The sequence of
is a long way to say
return to_str == to_str[::-1]:
Generator vs list.
A list takes space. The entire point of a generator is to not take space. Your
yield, that is produces one palindrome at a time. Very well suited to sum them as they are produced. Your code collects them all in a list for no reason.
Even more curious is that your code
- builds a dictionary
- then yields each entry
- to build the list
- which is sent to
sum to traverse it.
I see at least 4 traversals over the same data. Seems excessive.
Thou shalt not brute force.
There are just 1000 decimal palindromes below 1000000: they are all in form
abccba. In fact, we are not interested in all of them: if
a is even, the binary representation would have a trailing 0, and to be a palindrome it would have a leading 0 as well. We may immediately disqualify such numbers. What remains, is just 500 candidates.
So, we only need to iterate over 500 numbers, instead of 1000000 your code does. A 2000-fold speedup, immediately. In fact, a bit more, because there is no need to test wether a decimal representation is a palindrome anymore, and such test is quite expensive. There is also no need to test for the parity, but it is peanuts.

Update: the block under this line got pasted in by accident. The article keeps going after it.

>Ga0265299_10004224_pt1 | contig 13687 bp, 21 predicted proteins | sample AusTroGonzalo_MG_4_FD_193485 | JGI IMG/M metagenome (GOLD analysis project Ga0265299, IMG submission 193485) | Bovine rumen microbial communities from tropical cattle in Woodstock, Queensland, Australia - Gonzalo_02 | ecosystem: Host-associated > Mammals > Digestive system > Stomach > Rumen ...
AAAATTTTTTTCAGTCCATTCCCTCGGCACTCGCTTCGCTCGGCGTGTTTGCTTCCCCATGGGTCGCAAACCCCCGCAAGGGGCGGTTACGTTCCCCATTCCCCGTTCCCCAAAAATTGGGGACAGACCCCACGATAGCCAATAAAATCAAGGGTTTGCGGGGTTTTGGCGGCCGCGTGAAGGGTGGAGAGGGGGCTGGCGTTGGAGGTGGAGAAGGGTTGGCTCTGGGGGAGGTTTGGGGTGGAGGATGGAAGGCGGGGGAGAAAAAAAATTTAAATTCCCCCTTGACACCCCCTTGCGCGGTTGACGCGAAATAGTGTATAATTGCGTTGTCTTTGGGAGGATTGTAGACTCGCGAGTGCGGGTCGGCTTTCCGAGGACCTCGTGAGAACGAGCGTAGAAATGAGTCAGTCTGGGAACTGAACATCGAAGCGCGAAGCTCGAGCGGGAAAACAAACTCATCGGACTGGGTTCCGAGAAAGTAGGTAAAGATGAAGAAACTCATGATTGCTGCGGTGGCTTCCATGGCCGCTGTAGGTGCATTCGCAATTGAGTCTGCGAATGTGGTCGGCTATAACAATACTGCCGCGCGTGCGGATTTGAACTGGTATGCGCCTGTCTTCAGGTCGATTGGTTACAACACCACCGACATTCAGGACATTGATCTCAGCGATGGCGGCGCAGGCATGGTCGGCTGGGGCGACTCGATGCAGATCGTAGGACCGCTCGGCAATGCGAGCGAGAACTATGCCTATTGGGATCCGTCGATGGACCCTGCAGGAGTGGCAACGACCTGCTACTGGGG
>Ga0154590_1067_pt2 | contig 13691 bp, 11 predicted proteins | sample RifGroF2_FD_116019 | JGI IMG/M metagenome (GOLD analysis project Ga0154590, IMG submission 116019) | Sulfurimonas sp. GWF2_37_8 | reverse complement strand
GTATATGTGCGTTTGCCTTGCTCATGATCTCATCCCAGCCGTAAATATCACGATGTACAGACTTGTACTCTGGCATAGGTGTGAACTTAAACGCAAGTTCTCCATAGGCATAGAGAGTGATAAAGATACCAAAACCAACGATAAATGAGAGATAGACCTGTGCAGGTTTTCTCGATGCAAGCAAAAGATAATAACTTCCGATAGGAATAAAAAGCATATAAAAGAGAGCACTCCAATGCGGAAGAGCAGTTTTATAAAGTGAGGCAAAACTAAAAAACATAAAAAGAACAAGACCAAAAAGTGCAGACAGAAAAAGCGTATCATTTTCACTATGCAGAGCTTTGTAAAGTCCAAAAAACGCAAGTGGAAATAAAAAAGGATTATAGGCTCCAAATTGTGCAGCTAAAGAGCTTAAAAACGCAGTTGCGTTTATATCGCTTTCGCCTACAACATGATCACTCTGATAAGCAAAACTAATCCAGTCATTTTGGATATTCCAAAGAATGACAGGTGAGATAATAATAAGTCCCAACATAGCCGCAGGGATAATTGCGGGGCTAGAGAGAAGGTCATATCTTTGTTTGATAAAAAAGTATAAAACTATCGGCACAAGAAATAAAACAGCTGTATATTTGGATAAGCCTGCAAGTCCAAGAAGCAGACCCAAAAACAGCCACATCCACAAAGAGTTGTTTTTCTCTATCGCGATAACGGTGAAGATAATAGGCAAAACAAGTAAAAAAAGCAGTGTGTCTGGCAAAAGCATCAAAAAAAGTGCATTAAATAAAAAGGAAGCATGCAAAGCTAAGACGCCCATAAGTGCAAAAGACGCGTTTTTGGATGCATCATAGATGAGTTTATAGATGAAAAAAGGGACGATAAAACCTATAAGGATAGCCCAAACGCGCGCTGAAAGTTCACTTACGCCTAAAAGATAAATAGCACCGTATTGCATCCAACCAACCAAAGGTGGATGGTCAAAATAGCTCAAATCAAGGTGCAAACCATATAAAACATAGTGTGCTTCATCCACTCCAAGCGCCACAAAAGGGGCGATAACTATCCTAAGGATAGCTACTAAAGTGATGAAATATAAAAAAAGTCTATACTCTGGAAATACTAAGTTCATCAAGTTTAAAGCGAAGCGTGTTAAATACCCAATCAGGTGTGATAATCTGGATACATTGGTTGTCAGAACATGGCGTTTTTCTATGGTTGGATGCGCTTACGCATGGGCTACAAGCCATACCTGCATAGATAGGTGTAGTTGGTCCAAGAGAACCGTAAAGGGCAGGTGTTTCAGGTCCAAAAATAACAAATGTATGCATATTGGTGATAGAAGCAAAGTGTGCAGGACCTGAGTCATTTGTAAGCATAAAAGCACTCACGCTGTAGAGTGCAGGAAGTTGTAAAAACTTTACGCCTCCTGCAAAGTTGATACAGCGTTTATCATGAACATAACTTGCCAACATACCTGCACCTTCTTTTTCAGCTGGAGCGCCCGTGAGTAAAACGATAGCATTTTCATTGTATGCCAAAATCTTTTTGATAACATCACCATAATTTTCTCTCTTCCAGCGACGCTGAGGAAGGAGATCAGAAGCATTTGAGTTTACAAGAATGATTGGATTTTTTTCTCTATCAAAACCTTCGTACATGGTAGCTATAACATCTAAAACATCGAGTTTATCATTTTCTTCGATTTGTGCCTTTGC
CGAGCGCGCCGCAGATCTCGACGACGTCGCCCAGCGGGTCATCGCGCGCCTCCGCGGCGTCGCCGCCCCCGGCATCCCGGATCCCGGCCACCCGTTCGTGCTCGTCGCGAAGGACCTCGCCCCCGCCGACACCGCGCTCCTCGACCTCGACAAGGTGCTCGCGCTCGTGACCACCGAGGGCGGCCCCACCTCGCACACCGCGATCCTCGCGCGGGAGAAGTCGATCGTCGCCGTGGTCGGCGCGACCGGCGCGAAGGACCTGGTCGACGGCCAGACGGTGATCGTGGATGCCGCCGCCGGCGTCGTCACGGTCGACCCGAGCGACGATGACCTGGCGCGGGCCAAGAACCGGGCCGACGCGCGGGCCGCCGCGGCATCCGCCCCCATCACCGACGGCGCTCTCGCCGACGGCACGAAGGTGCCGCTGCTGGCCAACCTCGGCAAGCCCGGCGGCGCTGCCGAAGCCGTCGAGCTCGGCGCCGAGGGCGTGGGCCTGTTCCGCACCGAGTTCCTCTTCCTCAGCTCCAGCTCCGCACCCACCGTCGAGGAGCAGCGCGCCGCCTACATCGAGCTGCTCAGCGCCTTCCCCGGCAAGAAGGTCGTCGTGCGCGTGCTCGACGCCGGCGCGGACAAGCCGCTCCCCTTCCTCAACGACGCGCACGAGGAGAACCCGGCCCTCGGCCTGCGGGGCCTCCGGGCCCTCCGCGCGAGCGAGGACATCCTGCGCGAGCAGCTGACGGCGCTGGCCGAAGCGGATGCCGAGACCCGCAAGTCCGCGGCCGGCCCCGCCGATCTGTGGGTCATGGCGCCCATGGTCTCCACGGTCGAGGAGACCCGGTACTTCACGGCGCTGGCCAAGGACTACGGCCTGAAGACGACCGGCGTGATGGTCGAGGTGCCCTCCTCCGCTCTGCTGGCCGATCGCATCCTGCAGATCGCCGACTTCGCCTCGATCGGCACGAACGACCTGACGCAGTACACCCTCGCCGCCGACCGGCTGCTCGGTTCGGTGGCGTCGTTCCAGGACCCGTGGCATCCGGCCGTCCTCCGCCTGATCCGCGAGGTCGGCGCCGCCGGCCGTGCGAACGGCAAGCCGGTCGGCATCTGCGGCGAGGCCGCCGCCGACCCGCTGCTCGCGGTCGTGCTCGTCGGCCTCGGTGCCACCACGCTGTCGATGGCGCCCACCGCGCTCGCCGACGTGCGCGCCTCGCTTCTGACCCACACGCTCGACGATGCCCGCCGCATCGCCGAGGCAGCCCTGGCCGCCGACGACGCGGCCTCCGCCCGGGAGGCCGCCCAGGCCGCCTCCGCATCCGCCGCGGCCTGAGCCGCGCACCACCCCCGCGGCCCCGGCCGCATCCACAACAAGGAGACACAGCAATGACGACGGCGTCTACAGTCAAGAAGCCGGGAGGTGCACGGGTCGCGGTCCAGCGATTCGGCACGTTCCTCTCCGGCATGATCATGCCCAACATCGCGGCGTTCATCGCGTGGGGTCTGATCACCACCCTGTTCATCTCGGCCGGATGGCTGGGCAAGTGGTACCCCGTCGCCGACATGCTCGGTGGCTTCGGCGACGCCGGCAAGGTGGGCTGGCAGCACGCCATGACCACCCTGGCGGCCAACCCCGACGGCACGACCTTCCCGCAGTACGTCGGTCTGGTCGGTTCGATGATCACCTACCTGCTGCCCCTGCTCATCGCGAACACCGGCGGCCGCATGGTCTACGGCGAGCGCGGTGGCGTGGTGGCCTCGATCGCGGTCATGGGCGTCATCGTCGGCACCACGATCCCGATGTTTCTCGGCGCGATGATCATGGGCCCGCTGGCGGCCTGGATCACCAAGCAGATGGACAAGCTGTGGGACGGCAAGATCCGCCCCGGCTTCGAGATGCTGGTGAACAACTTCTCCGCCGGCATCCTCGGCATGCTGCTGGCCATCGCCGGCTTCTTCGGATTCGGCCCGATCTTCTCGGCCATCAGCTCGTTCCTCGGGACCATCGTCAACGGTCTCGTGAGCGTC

The fun part is to design test that the binary representation is palindromic. The usually recommended
binary = bin(n)
return binary == binary[-1:1:-1]
works well in general. In this particular setting you know a lot about the numbers and their binary representation (at the very least you know how many bits the number takes), and there are few more performant solutions.
Please keep in mind that solving Project Euler problems will not make you a better programmer. Project Euler is designed for programmers striving to be better mathematicians.
And no matter what, do not brute force.